German Rule in Occupied Europe
Nazi Germans ruled with extreme brutality in eastern Europe. In western Europe, their policies were milder. Across Europe, people resisted the Nazis in various ways and to varying degrees.
German Rule in Occupied Europe Germany planned to annex most of the conquered eastern territories after they had been Germanized. While some areas were to serve as reservations for forced laborers, most were to be resettled by German colonists. Most German plans for resettlement were postponed until the end of the war. Meanwhile, the regions were ruthlessly exploited for the German war effort: foodstuffs, raw materials, and war stocks were confiscated. Members of the local population were drafted for forced labor in war industries or military construction projects. Millions more were deported to Germany to be used as forced laborers in German war industries or agriculture.
German rule in Poland was extremely harsh. German authorities regarded the Polish population as a supply of forced laborers. A campaign of terror was directed against members of the Polish intelligentsia, many of whom were killed or sent to the camps. Polish teachers, priests, and cultural figures, who might form the core of a resistance movement, were especially targeted for persecution. The Germans destroyed Polish cultural and scientific institutions and plundered national treasures. Poles were supplied only with starvation rations, as the bulk of the country's food was confiscated by the Germans for their home front.
In occupied western Europe, far milder policies were followed. "Germanic" countries like the Netherlands were ultimately slated to become part of Germany. Other countries, especially France, were to be kept dependent on Germany.
As a result of the wartime German policies, resistance movements sprang up throughout Europe. Members of armed, irregular forces fighting the Germans in occupied areas of Europe were called partisans. They harassed the German civilian and military authorities across Europe, engaging in sabotage, demolition, and other diversionary attacks.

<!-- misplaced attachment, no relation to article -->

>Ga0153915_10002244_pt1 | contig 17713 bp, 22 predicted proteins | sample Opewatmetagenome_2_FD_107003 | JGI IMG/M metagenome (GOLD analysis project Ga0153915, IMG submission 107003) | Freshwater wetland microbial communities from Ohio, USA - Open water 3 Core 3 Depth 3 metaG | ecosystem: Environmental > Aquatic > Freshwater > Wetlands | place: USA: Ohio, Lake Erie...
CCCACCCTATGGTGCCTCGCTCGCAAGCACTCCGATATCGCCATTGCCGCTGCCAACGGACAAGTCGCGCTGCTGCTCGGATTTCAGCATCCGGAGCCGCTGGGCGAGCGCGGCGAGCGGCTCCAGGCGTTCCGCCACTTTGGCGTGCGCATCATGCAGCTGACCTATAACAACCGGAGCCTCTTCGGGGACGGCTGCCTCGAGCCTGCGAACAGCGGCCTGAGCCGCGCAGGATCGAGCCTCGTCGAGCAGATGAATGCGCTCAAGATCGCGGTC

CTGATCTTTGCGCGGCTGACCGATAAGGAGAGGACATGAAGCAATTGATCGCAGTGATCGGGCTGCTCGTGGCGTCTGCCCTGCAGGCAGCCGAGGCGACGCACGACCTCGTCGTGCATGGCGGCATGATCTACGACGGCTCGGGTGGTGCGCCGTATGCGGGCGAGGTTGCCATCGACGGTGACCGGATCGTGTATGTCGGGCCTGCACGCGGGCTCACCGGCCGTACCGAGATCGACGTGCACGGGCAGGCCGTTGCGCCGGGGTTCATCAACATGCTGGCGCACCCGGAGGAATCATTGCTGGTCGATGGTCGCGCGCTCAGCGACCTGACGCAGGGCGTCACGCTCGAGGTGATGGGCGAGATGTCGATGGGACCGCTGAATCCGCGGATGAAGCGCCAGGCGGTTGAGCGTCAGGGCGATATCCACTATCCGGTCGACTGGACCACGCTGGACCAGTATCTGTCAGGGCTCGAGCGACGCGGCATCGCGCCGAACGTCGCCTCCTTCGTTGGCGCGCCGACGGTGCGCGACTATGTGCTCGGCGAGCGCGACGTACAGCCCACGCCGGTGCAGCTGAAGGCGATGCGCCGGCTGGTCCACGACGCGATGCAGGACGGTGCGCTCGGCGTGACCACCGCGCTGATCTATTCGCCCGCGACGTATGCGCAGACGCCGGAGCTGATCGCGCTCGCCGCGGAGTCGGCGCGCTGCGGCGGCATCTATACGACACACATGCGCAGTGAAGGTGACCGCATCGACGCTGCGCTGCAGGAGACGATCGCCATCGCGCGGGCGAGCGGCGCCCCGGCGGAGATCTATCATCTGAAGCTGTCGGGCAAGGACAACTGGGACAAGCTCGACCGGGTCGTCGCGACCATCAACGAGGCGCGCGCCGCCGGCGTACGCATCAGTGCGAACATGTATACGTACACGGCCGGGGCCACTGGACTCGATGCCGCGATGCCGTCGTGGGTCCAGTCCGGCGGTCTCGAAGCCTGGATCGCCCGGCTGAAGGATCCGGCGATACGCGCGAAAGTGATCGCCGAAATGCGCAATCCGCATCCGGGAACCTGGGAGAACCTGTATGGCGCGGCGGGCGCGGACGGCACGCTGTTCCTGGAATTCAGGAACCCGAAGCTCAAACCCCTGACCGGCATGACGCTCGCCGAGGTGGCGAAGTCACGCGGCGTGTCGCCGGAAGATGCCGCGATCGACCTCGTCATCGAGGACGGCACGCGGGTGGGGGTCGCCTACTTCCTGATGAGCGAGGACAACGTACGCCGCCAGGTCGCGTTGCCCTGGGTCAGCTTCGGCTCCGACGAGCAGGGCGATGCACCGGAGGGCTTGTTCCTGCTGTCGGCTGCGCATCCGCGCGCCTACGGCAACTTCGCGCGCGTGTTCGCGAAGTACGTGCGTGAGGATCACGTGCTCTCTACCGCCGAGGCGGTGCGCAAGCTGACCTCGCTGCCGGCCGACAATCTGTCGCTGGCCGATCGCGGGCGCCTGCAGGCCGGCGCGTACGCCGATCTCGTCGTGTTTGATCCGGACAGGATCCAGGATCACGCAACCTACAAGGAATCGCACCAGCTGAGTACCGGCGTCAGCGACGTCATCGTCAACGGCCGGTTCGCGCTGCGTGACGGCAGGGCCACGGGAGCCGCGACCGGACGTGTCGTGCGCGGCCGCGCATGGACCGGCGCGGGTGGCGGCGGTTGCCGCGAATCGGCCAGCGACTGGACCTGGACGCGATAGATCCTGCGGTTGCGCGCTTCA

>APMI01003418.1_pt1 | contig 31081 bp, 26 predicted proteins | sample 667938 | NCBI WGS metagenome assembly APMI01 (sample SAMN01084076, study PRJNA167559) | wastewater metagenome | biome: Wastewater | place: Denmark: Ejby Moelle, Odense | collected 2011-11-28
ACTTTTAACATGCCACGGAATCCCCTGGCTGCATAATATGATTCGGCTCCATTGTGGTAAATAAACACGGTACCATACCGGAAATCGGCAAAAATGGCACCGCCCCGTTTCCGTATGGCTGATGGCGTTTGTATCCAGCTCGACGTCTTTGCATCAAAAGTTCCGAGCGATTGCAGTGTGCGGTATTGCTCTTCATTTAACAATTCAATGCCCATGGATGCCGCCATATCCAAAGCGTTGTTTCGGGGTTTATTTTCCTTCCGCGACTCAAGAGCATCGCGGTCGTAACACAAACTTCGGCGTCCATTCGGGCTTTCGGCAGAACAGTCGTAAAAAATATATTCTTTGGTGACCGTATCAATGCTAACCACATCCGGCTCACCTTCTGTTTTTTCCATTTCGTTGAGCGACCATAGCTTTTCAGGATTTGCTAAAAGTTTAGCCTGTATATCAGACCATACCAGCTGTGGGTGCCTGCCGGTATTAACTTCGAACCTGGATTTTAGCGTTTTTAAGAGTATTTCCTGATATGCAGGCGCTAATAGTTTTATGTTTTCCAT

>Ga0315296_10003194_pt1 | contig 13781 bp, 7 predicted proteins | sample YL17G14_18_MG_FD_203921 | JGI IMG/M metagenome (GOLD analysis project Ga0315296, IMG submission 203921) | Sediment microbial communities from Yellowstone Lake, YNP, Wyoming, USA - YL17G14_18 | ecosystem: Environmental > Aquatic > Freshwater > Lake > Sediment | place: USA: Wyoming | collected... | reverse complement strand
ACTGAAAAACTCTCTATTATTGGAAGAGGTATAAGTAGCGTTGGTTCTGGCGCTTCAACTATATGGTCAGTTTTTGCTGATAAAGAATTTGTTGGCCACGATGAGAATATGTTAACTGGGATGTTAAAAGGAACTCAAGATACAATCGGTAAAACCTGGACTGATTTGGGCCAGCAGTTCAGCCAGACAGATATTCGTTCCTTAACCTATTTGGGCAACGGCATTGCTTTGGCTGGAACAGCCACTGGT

May 16, 1940
Nazis order Polish leaders to be killed
Hans Frank, the Nazi administrator of occupied Poland, orders the arrest and execution of Polish leaders (politicians, state officials, professionals, intellectuals—even priests). The Nazis seek to terrorize the Polish population and prevent them from resisting Nazi policies. Thousands of Poles are arrested and massacred. Despite the terror, the resistance movement in Poland continues.
June 10, 1942
Germans destroy small Czech town
In reaction to the assassination of Reinhard Heydrich (the governor of Bohemia and Moravia) by Czech partisans, the Germans decide to destroy Lidice, a small village outside of Prague. Many of the residents are killed. Almost 200 women are deported to the Ravensbrueck concentration camp in Germany and almost 100 children to other institutions. The town is then razed to the ground, the houses burned or demolished.
March 24, 1944
SS men massacre Italians near Rome
Units of the SS (the elite guard of the Nazi state) shoot more than 300 Italians in the Ardeatine Caves, south of Rome, in reaction to a partisan attack on German soldiers. Ten hostages are shot for every German soldier killed. The SS blow up the caves after the massacre.
June 10, 1944
SS unit massacres villagers in France
The entire population of Oradour-sur-Glane, a small French village in southern France, is massacred by an SS unit. More than 600 men, women, and children are forced into the village church, which is then set ablaze. There are no survivors. Following the Allied landings in Normandy, France, there was an increase in anti-German partisan activity in occupied France. The massacre of men, women, and children in Oradour-sur-Glane was undertaken ostensibly in retaliation for such partisan activity.